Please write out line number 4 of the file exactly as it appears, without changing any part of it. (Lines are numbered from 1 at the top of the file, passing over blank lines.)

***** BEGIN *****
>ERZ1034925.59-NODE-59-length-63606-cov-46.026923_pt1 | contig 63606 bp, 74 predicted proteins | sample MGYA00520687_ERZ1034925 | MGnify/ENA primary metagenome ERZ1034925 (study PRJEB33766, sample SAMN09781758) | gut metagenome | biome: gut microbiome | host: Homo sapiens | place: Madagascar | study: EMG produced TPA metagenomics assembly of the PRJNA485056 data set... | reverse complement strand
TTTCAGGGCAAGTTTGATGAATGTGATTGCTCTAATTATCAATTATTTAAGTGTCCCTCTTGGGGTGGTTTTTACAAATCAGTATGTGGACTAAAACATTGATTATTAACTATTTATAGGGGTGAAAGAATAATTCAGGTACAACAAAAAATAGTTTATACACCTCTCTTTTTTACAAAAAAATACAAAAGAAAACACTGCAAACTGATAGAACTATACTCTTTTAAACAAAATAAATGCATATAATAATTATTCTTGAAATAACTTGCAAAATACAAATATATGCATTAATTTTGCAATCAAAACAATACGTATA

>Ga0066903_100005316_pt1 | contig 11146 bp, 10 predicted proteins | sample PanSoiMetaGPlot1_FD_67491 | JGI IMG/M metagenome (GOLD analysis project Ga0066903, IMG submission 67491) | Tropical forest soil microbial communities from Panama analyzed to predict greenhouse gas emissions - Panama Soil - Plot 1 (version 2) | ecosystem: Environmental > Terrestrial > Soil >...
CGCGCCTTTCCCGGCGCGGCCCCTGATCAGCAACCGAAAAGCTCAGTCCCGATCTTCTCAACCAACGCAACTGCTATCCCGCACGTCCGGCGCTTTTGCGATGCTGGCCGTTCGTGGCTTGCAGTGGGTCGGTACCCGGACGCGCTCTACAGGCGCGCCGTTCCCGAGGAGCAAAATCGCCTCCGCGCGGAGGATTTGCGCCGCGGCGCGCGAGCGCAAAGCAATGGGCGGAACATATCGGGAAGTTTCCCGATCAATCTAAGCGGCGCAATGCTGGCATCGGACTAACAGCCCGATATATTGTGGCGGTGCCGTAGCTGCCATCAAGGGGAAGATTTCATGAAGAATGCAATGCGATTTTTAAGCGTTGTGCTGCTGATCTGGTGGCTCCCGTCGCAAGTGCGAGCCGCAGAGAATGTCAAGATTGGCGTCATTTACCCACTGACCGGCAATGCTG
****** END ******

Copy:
CGCGCCTTTCCCGGCGCGGCCCCTGATCAGCAACCGAAAAGCTCAGTCCCGATCTTCTCAACCAACGCAACTGCTATCCCGCACGTCCGGCGCTTTTGCGATGCTGGCCGTTCGTGGCTTGCAGTGGGTCGGTACCCGGACGCGCTCTACAGGCGCGCCGTTCCCGAGGAGCAAAATCGCCTCCGCGCGGAGGATTTGCGCCGCGGCGCGCGAGCGCAAAGCAATGGGCGGAACATATCGGGAAGTTTCCCGATCAATCTAAGCGGCGCAATGCTGGCATCGGACTAACAGCCCGATATATTGTGGCGGTGCCGTAGCTGCCATCAAGGGGAAGATTTCATGAAGAATGCAATGCGATTTTTAAGCGTTGTGCTGCTGATCTGGTGGCTCCCGTCGCAAGTGCGAGCCGCAGAGAATGTCAAGATTGGCGTCATTTACCCACTGACCGGCAATGCTG